The spectacular cover photograph was taken by Sam Chase, an oil-industry employee, on a work-related flight from Sacramento to Bakersfield, California, the morning of December 20, 1977. In the photo, an enormous plume of dust sweeps out of the Tehachapi Mountains and rises 5,000 feet above the southern San Joaquin Valley. It vividly illustrates how natural forces extend human disturbances on arid lands, resulting in severe erosion. In this case an extreme wind storm was stripping overgrazed lands, unprotected farmlands, urban developments, and dirt roads and tracks. All are especially vulnerable to wind erosion.
When the small plane took off from Sacramento, Bakersfield Airport’s prerecorded weather report spoke only of morning fog and light winds. The storm’s violence had kept airport workers at home, unable to change the recording. Approaching Bakersfield, everyone on the plane could see the futility of trying to land there. Sam took the photograph after the plane turned east to Tehachapi— apparently he and the pilot were the only ones who hadn’t lost their stomachs.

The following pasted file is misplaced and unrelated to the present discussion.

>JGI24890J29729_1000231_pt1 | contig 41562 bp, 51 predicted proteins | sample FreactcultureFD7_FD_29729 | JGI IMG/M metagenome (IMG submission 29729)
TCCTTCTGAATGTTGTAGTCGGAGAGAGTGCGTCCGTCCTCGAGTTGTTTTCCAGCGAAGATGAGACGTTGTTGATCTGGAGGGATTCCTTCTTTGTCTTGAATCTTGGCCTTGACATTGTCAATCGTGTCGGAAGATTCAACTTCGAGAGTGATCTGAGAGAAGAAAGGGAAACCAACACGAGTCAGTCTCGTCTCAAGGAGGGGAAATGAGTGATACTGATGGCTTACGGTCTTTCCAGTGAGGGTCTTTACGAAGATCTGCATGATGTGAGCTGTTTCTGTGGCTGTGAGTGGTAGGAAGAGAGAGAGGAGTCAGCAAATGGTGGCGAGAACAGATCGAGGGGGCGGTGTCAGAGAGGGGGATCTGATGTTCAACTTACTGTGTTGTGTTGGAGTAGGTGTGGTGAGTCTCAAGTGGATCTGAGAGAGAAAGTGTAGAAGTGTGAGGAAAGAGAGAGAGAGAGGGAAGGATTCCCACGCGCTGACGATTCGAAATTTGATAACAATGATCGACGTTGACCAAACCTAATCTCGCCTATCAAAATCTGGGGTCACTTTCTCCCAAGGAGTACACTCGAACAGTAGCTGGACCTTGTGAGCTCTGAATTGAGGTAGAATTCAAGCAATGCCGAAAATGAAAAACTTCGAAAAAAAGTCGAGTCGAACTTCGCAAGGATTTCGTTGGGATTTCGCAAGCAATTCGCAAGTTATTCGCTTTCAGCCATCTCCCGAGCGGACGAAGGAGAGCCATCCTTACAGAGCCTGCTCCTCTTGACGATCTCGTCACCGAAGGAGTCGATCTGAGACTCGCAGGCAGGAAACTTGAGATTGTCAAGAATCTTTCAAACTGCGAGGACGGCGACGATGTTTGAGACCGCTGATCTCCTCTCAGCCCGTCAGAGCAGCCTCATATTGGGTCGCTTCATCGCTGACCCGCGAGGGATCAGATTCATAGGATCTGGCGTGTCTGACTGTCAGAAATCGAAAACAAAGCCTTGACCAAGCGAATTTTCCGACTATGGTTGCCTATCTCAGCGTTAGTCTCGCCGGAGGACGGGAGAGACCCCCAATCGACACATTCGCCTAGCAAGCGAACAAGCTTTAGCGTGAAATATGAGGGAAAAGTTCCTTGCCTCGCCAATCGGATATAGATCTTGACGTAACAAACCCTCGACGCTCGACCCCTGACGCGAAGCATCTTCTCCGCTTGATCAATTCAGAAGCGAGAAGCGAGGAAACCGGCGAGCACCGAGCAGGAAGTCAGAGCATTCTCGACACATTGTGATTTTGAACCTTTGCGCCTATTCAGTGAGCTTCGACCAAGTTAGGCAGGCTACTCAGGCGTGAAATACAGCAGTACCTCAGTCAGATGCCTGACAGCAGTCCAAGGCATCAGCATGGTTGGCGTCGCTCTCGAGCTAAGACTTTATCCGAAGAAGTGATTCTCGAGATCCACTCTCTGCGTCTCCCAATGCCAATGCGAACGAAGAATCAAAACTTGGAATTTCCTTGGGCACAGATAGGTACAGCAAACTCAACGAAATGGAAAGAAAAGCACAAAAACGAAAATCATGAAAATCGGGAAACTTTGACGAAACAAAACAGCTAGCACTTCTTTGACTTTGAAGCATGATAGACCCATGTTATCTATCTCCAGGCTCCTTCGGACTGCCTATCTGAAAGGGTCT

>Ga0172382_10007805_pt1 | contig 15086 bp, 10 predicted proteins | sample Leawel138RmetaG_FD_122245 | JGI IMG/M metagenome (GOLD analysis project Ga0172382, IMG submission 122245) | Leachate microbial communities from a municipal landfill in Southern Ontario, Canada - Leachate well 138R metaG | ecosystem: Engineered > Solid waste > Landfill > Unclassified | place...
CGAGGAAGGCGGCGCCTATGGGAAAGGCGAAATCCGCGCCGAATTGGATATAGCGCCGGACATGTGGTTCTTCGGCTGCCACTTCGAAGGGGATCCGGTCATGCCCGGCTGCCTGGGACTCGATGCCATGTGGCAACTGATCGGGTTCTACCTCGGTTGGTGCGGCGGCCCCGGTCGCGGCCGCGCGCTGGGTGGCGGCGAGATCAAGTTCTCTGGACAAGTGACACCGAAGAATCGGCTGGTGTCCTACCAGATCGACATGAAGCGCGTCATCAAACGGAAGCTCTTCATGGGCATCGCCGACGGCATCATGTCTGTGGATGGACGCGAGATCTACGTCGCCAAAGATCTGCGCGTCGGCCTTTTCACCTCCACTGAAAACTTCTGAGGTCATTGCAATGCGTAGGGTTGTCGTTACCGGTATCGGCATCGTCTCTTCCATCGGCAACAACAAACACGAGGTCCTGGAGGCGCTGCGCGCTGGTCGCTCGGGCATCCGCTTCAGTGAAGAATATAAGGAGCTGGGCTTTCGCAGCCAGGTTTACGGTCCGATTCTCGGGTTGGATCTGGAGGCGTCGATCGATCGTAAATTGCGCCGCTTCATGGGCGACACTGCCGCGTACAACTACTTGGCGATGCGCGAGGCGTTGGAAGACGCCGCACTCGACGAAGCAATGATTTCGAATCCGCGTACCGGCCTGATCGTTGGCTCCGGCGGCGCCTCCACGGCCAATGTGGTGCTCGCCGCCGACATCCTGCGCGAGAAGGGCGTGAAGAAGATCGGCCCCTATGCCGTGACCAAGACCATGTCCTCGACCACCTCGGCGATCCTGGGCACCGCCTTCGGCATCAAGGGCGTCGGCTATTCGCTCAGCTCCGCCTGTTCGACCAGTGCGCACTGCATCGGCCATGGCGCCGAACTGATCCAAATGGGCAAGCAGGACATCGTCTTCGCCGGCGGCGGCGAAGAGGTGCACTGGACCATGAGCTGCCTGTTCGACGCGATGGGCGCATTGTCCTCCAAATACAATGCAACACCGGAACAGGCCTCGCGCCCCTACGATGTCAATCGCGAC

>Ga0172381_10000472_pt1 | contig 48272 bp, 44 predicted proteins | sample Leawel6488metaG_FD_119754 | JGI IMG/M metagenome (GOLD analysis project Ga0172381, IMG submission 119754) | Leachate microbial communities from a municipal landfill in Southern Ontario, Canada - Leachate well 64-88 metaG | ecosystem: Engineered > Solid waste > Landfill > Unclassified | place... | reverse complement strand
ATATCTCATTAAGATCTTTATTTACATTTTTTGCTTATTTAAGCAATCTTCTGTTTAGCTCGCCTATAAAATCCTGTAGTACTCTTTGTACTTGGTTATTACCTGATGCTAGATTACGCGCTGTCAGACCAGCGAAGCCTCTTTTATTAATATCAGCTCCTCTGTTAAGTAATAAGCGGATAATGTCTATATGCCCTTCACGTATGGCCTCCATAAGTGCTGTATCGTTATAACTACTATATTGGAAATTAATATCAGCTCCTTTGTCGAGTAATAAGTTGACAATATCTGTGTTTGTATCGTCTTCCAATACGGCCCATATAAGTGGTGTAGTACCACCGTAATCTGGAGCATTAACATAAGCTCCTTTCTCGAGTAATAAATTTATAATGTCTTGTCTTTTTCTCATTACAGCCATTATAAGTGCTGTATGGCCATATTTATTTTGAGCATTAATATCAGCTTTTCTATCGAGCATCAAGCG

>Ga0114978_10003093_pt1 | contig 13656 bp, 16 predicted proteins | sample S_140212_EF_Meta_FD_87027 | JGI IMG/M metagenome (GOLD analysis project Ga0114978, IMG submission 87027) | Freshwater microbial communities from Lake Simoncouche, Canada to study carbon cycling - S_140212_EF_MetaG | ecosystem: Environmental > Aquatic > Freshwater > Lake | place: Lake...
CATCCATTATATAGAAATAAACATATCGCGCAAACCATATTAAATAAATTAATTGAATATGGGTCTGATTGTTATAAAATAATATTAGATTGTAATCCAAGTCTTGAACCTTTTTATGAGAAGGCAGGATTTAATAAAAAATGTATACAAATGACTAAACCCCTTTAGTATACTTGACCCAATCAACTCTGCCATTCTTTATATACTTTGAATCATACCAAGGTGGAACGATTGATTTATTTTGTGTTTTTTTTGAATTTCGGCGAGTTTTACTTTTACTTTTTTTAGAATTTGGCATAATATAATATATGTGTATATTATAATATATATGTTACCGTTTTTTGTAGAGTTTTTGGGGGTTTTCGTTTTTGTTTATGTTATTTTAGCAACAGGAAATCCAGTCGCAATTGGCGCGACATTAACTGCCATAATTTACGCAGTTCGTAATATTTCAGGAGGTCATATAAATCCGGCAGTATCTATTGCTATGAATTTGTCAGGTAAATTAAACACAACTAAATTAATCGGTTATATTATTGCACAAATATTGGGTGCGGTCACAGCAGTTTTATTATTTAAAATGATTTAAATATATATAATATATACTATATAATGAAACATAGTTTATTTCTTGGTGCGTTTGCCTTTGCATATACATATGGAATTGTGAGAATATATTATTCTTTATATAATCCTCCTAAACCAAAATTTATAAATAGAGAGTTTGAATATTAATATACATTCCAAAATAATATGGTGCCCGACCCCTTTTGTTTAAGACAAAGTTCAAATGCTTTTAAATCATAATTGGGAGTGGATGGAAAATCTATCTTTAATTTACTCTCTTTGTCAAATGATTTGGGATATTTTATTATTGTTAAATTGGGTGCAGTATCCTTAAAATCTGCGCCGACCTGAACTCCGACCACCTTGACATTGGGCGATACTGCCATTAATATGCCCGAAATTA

The incredible record left by this storm is unparalleled in the geologic literature, and we are grateful to Sam for making this unique photograph available.